The Zimbardo Experiment Summary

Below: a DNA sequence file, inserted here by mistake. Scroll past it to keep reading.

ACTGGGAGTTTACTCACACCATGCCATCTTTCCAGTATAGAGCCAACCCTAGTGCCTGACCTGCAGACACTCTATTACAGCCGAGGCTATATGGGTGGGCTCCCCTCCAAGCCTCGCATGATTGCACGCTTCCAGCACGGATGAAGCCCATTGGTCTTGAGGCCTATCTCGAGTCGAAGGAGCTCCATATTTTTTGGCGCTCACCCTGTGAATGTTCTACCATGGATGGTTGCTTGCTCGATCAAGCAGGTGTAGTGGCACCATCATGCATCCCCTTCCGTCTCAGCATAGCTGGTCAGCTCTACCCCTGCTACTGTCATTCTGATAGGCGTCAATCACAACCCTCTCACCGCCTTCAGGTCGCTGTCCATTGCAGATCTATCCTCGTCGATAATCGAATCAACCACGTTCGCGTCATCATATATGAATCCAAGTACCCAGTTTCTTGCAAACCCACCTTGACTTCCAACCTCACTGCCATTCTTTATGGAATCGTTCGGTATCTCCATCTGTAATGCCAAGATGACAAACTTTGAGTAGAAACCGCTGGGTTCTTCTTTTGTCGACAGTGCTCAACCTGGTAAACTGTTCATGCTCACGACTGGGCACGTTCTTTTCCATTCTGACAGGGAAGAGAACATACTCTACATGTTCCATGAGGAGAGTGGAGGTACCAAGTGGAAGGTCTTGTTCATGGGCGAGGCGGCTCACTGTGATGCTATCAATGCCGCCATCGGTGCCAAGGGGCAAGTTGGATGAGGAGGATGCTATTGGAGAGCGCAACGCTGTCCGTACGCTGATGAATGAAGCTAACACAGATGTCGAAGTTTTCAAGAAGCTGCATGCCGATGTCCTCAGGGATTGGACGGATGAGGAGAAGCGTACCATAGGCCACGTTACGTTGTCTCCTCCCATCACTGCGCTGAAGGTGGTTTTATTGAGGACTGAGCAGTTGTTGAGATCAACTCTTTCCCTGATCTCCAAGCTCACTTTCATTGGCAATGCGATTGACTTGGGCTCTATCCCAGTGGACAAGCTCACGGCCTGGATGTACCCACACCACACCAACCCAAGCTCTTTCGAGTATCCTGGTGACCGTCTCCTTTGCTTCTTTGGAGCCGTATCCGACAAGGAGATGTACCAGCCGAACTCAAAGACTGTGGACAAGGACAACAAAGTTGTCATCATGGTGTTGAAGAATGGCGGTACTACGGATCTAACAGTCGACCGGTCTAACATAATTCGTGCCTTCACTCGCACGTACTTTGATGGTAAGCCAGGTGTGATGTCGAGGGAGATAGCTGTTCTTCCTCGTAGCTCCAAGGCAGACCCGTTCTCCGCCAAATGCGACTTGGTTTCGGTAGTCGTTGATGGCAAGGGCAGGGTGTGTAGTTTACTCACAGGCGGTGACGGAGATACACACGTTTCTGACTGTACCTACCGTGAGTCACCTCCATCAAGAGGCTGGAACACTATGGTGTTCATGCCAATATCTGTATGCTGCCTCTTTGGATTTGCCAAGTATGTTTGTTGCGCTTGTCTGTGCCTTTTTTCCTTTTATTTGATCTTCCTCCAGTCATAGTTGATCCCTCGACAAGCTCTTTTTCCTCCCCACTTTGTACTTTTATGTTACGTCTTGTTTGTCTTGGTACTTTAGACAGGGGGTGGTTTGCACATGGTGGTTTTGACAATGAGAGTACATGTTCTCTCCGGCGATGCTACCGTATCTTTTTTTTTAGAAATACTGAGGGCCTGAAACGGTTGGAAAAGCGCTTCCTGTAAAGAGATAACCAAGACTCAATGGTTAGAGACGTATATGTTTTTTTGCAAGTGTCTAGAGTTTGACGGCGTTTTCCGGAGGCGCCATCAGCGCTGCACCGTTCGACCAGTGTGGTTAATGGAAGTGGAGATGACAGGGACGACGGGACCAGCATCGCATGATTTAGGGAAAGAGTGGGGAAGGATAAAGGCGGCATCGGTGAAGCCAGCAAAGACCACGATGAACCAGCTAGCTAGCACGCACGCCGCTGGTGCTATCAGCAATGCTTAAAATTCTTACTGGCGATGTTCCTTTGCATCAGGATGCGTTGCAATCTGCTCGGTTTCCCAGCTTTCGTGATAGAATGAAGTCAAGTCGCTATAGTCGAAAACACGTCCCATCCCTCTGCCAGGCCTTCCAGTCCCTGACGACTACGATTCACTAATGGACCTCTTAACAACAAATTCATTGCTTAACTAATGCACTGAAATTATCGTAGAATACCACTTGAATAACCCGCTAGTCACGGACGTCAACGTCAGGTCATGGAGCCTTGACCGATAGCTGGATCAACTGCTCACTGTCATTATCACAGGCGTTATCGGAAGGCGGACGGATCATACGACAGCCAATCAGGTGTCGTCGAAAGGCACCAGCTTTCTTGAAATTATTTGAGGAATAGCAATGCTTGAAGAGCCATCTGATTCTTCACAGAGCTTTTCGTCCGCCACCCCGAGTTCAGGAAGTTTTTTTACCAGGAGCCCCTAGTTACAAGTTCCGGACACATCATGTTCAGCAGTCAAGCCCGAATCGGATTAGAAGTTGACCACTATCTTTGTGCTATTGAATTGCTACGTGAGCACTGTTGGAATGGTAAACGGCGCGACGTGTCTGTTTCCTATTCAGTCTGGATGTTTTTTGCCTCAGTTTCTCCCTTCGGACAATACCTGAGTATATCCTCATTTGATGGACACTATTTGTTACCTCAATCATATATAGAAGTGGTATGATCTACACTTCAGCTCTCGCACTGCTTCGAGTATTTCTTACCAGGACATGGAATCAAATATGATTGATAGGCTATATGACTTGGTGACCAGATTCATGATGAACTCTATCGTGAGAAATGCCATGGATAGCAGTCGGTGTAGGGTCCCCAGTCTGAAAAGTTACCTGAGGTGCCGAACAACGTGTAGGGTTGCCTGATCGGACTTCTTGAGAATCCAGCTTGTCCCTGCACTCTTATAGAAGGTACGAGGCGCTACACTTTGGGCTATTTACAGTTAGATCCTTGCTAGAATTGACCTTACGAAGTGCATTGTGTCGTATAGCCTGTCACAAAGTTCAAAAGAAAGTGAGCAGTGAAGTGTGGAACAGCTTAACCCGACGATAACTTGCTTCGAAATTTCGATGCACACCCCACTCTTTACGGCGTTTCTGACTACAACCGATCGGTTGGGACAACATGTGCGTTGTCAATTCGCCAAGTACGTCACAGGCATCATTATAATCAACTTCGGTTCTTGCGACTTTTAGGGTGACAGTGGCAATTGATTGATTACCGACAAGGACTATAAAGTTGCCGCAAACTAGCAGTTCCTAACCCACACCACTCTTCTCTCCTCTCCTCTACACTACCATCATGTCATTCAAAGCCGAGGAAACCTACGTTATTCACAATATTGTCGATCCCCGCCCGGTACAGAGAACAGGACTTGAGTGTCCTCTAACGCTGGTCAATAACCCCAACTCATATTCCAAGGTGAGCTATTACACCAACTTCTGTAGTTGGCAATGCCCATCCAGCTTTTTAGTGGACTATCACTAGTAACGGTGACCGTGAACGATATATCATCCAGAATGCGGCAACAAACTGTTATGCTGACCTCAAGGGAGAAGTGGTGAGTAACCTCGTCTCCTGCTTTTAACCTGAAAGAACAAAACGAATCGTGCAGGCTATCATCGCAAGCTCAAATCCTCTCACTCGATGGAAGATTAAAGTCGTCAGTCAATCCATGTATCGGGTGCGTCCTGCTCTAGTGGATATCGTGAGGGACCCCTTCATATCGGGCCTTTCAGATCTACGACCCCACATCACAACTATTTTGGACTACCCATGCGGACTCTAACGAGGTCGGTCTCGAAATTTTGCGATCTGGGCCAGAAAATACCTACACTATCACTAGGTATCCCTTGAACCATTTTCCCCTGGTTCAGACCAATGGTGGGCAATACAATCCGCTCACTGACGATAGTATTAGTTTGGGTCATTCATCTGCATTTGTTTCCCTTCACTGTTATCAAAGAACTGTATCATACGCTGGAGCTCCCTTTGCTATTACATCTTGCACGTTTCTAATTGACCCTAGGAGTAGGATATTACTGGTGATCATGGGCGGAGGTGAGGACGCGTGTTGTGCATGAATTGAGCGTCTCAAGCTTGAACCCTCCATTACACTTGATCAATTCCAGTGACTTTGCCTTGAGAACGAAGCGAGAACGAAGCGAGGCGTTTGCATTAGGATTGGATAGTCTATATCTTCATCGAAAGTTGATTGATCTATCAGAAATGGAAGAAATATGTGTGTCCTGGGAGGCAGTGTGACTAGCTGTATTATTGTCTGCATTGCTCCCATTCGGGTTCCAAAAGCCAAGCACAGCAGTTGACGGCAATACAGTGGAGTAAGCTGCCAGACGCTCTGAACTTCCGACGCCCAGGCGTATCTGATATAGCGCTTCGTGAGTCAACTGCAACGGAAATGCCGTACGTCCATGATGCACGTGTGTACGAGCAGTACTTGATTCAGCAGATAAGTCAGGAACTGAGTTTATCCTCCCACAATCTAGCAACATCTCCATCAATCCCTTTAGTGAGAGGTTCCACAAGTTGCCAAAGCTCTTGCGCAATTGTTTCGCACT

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In the summer of 1971, male college students were seeked for a “psychological study of prison life” led by Philip Zimbardo (Zimbardo). Zimbardo, then a psychology professor at Stanford University, aimed to investigate how willingly people would adhere to the roles of guard and prisoner in a simulated prison. Of more than 75 applicants, 21 law-abiding, physically healthy and emotionally stable students were chosen. They were each to be paid $15 a day and the experiment was set to run for one to two weeks in the basement of Stanford’s psychology building. Participants were divided into 10 prisoners and 11 guards by the flip of a coin. Hidden microphones and a camera were used to record much of the interaction between guards and prisoners.

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